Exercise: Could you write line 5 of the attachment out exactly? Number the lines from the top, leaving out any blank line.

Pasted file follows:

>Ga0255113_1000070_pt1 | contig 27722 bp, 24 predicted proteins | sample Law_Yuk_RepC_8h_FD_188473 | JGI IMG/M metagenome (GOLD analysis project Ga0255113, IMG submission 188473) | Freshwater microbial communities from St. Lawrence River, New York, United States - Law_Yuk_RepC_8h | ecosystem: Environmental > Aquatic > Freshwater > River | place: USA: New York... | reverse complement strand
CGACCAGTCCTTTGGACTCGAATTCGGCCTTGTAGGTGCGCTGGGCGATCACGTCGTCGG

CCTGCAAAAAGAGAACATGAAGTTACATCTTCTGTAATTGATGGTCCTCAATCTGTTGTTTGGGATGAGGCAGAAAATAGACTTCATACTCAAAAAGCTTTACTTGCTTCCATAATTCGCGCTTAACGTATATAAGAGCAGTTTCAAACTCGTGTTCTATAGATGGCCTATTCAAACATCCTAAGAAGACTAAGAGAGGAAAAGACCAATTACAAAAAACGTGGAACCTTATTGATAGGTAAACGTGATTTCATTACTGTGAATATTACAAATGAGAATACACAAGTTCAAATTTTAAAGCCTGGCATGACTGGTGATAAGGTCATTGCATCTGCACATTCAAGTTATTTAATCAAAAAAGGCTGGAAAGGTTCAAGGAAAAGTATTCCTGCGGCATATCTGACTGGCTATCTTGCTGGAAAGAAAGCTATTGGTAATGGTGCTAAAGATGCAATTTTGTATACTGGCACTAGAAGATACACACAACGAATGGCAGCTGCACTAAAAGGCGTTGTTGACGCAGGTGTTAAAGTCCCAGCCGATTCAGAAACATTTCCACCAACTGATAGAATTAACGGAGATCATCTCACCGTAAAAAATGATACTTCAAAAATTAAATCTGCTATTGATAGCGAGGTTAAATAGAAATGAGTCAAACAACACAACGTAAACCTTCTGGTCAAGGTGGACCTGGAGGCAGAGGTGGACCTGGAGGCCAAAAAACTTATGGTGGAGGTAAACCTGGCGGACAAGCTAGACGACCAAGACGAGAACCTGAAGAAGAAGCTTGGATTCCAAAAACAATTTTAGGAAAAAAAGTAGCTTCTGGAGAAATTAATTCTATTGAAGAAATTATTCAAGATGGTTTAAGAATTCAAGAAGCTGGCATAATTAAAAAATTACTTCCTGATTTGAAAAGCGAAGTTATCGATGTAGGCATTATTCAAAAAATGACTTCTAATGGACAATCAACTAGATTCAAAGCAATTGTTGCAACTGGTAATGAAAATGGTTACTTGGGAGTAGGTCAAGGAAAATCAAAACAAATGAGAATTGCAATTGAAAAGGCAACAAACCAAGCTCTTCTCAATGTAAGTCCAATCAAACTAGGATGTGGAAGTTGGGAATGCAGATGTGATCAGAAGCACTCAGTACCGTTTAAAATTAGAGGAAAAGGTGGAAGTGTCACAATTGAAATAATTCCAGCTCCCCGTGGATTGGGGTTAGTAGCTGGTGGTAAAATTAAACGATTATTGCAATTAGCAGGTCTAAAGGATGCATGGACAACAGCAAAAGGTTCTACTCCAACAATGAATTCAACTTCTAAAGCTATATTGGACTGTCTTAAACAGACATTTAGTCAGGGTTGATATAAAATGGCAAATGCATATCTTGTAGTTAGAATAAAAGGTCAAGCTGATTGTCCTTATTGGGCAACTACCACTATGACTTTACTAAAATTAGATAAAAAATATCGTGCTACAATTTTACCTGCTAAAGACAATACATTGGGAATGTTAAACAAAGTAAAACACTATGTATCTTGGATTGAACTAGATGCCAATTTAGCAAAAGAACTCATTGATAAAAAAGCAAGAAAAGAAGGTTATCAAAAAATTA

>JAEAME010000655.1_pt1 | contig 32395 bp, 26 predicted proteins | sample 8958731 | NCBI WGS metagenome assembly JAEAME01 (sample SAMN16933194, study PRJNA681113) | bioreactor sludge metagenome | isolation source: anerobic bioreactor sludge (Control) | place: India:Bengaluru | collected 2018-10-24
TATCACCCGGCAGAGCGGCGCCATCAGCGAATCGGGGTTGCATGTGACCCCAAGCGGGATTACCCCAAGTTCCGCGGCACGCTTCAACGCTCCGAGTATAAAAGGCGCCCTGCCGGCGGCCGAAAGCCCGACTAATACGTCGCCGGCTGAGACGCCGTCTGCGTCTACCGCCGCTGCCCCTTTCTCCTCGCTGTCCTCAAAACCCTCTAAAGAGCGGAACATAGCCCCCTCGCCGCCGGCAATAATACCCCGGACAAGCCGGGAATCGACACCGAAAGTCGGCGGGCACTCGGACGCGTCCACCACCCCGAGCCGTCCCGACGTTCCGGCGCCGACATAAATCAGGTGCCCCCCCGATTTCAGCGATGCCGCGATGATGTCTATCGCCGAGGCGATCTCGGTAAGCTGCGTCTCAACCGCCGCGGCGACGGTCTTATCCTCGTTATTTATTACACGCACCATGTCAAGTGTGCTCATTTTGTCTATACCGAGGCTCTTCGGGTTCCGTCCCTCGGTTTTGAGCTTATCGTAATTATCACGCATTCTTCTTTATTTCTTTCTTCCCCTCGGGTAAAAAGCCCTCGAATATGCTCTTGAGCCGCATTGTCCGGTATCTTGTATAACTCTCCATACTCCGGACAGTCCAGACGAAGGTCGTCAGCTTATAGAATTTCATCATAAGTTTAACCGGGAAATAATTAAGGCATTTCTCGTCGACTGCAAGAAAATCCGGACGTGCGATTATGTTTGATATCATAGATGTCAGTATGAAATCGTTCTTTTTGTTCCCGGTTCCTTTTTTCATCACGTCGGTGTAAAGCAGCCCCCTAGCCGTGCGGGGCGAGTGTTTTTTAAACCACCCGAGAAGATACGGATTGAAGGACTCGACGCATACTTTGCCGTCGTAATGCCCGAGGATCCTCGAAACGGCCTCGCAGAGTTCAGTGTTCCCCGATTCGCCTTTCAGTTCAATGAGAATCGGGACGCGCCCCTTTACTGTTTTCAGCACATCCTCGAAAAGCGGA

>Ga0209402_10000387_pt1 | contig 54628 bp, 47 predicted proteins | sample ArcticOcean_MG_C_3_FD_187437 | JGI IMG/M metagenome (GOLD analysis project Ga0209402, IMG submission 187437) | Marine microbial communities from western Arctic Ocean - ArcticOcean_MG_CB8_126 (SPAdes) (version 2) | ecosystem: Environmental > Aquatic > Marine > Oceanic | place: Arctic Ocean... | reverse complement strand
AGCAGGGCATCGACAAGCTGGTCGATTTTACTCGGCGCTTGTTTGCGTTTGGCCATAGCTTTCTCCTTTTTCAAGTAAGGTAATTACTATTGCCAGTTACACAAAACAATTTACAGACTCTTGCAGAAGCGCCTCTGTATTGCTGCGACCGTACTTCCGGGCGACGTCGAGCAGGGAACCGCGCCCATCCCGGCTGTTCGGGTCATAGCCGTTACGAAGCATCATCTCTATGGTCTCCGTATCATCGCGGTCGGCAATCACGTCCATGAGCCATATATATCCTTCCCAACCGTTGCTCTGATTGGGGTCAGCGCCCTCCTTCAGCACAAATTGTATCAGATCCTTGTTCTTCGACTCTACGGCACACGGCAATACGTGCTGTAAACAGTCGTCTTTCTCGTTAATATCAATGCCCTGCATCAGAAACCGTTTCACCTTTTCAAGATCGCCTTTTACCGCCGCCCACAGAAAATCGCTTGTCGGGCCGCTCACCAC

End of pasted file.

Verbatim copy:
TATCACCCGGCAGAGCGGCGCCATCAGCGAATCGGGGTTGCATGTGACCCCAAGCGGGATTACCCCAAGTTCCGCGGCACGCTTCAACGCTCCGAGTATAAAAGGCGCCCTGCCGGCGGCCGAAAGCCCGACTAATACGTCGCCGGCTGAGACGCCGTCTGCGTCTACCGCCGCTGCCCCTTTCTCCTCGCTGTCCTCAAAACCCTCTAAAGAGCGGAACATAGCCCCCTCGCCGCCGGCAATAATACCCCGGACAAGCCGGGAATCGACACCGAAAGTCGGCGGGCACTCGGACGCGTCCACCACCCCGAGCCGTCCCGACGTTCCGGCGCCGACATAAATCAGGTGCCCCCCCGATTTCAGCGATGCCGCGATGATGTCTATCGCCGAGGCGATCTCGGTAAGCTGCGTCTCAACCGCCGCGGCGACGGTCTTATCCTCGTTATTTATTACACGCACCATGTCAAGTGTGCTCATTTTGTCTATACCGAGGCTCTTCGGGTTCCGTCCCTCGGTTTTGAGCTTATCGTAATTATCACGCATTCTTCTTTATTTCTTTCTTCCCCTCGGGTAAAAAGCCCTCGAATATGCTCTTGAGCCGCATTGTCCGGTATCTTGTATAACTCTCCATACTCCGGACAGTCCAGACGAAGGTCGTCAGCTTATAGAATTTCATCATAAGTTTAACCGGGAAATAATTAAGGCATTTCTCGTCGACTGCAAGAAAATCCGGACGTGCGATTATGTTTGATATCATAGATGTCAGTATGAAATCGTTCTTTTTGTTCCCGGTTCCTTTTTTCATCACGTCGGTGTAAAGCAGCCCCCTAGCCGTGCGGGGCGAGTGTTTTTTAAACCACCCGAGAAGATACGGATTGAAGGACTCGACGCATACTTTGCCGTCGTAATGCCCGAGGATCCTCGAAACGGCCTCGCAGAGTTCAGTGTTCCCCGATTCGCCTTTCAGTTCAATGAGAATCGGGACGCGCCCCTTTACTGTTTTCAGCACATCCTCGAAAAGCGGA